“Every person needs to take one day away. A day in which one consciously separates the past from the future. Jobs, family, employers, and friends can exist one day without any one of us, and if our egos permit us to confess, they could exist eternally in our absence. Each person deserves a day away in which no problems are confronted, no solutions searched for. Each of us needs to withdraw from the cares which will not withdraw from us.” ― Maya Angelou, Wouldn’t Take Nothing for My Journey Now
The other day I was abruptly reminded that I needed to rest. I had just gotten home after a long day and somehow between turning off the engine and opening the door, I dozed off for 20 minutes. I might still be there if it had not been for the sound of a car door slamming somewhere else. I got inside the house and a familiar chorus ran through my mind, “I will rest after . . . .” After the treatment plan is done, after the chapter is read, after the email checked and after the project for work is completed. Rest for me did not come until after midnight.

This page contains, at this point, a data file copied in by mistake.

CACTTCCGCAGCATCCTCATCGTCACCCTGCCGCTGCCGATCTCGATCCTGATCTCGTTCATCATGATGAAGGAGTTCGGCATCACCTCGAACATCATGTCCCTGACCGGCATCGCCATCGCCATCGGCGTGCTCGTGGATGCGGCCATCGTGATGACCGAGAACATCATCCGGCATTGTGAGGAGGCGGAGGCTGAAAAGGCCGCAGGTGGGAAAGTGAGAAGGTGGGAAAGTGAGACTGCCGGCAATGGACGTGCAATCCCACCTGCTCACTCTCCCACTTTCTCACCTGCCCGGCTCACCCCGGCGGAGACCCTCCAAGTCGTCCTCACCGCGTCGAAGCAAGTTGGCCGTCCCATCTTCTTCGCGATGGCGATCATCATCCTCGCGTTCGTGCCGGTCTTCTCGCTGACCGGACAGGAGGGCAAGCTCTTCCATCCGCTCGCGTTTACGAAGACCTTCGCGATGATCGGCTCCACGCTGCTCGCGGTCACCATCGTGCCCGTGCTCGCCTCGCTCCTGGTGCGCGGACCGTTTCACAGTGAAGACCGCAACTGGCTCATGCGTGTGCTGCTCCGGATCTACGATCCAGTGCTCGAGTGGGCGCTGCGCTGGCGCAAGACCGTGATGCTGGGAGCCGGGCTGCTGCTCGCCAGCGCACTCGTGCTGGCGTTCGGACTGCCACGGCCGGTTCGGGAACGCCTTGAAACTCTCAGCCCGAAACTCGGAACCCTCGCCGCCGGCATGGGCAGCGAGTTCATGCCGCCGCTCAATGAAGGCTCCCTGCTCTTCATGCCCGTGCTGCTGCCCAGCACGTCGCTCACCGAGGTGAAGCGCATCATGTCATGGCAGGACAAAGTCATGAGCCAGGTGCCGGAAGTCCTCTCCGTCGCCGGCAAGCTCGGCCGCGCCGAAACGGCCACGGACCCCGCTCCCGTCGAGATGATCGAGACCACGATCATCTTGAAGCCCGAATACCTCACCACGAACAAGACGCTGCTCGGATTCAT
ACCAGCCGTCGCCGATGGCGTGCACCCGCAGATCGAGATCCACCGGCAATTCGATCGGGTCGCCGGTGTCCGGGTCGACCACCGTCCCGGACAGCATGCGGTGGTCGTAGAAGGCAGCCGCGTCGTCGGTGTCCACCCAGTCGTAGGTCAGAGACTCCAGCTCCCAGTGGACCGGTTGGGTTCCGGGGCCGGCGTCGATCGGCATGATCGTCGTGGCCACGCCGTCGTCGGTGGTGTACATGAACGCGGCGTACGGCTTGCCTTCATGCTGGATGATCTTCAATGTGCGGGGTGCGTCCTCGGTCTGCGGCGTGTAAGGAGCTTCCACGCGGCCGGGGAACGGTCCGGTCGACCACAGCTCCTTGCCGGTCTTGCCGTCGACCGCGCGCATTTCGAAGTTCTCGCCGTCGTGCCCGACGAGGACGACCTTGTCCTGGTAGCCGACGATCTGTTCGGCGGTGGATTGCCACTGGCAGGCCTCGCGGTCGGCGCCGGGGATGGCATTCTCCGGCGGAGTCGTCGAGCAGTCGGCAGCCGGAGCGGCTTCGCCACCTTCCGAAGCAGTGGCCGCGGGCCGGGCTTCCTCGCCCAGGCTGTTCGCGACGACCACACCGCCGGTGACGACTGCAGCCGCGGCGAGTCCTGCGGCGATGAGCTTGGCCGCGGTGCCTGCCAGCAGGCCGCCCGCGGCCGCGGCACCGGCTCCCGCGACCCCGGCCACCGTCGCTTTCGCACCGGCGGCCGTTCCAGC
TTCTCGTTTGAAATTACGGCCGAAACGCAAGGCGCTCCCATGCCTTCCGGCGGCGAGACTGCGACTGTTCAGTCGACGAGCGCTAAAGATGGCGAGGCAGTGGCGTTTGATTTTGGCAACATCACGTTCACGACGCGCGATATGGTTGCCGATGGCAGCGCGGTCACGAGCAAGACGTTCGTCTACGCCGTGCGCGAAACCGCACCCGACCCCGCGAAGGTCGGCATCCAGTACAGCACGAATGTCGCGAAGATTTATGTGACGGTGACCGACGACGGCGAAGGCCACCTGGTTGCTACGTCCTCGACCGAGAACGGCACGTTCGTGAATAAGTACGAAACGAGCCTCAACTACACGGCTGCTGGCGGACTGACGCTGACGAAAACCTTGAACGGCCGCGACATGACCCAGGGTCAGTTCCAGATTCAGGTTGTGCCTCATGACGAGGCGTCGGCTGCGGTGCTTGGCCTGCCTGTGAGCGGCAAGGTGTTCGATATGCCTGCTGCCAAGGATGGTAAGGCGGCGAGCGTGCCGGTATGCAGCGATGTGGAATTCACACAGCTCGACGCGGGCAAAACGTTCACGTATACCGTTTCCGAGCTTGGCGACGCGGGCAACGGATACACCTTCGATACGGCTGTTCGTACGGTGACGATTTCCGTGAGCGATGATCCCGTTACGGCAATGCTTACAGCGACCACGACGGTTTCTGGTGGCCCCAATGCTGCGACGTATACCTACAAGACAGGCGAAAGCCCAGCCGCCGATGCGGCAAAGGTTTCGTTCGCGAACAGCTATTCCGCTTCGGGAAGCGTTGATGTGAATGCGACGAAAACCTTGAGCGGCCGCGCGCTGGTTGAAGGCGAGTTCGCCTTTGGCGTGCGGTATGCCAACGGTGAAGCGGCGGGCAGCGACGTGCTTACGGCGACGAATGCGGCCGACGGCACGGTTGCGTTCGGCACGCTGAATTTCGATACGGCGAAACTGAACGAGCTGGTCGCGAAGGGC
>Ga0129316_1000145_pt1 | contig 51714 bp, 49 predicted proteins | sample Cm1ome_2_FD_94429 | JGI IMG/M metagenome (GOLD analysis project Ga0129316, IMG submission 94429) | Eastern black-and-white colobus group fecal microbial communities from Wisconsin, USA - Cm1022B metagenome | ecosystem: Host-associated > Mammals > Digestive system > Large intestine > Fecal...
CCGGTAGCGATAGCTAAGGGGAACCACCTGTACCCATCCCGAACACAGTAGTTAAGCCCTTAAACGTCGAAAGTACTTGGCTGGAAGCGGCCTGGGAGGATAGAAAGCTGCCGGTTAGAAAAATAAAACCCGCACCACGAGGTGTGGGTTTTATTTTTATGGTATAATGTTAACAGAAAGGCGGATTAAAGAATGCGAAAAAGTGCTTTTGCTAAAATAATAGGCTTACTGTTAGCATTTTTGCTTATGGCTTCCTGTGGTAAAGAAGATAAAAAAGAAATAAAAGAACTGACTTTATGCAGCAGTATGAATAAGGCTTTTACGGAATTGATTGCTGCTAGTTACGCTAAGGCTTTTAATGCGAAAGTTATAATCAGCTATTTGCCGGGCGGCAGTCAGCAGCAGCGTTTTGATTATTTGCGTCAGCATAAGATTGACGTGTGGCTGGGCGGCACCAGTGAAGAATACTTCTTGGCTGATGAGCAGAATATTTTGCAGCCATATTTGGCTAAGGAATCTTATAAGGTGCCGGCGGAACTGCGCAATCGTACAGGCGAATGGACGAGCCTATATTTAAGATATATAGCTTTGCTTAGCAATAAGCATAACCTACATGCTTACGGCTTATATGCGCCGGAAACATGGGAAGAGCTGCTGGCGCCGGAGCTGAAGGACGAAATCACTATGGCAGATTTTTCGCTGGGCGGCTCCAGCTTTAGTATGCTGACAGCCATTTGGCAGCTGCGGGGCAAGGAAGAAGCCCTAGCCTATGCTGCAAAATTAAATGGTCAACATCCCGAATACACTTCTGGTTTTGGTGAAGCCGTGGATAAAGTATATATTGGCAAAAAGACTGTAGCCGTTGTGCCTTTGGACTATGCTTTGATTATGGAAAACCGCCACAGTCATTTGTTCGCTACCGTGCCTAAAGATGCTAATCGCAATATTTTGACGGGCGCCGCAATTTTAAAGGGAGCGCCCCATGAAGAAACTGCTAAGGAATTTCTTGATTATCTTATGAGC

I have talked to many of my colleagues, and my experience (with the exception of the car incident) is typical. Rest becomes the thing that comes after. Rest will come after work, after class, after meetings, after homework, after family responsibilities, and after essentially everything else. Quite often, the “after” does not come. We all know that we need rest, but making that rest a priority is a significant challenge.
A 2012 CDC study reported that more than 40 million U.S. workers get fewer than 6 hours of sleep per night. This obviously is less than the 7 ½ to 8 hours that is generally recommended. Just take a moment to reflect over the last month of your life and think of how many times you have gotten proper rest.
To make matters worse, our society often applauds persons for working themselves to the point of exhaustion.
So, we have exhausted counselors sitting across from exhausted clients. We have to do better and also have to encourage our clients to do better as well.
Rest always comes “after” something, but make sure that rest doesn’t come after everything!